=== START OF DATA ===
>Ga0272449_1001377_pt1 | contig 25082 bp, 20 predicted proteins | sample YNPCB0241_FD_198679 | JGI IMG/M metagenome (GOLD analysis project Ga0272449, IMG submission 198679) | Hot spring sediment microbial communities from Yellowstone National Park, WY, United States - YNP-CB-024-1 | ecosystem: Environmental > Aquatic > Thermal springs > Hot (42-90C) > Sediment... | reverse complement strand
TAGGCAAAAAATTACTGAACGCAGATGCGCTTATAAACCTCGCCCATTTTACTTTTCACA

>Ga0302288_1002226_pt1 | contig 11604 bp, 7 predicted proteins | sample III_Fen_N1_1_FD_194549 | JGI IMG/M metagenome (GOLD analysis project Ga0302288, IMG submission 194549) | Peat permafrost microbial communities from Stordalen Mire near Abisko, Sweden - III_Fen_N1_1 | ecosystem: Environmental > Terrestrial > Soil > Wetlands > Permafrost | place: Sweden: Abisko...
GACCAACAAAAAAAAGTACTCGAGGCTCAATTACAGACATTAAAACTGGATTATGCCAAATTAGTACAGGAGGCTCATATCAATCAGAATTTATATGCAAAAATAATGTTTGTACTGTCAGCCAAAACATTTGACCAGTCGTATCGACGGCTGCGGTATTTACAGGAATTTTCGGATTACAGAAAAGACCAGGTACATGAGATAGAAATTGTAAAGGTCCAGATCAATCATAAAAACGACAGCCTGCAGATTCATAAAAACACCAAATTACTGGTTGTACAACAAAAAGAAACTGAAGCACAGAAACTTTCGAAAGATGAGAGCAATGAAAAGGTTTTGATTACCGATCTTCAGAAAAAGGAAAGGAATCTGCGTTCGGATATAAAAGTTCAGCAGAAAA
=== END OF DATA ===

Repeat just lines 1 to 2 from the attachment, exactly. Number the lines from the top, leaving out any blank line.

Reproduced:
>Ga0272449_1001377_pt1 | contig 25082 bp, 20 predicted proteins | sample YNPCB0241_FD_198679 | JGI IMG/M metagenome (GOLD analysis project Ga0272449, IMG submission 198679) | Hot spring sediment microbial communities from Yellowstone National Park, WY, United States - YNP-CB-024-1 | ecosystem: Environmental > Aquatic > Thermal springs > Hot (42-90C) > Sediment... | reverse complement strand
TAGGCAAAAAATTACTGAACGCAGATGCGCTTATAAACCTCGCCCATTTTACTTTTCACA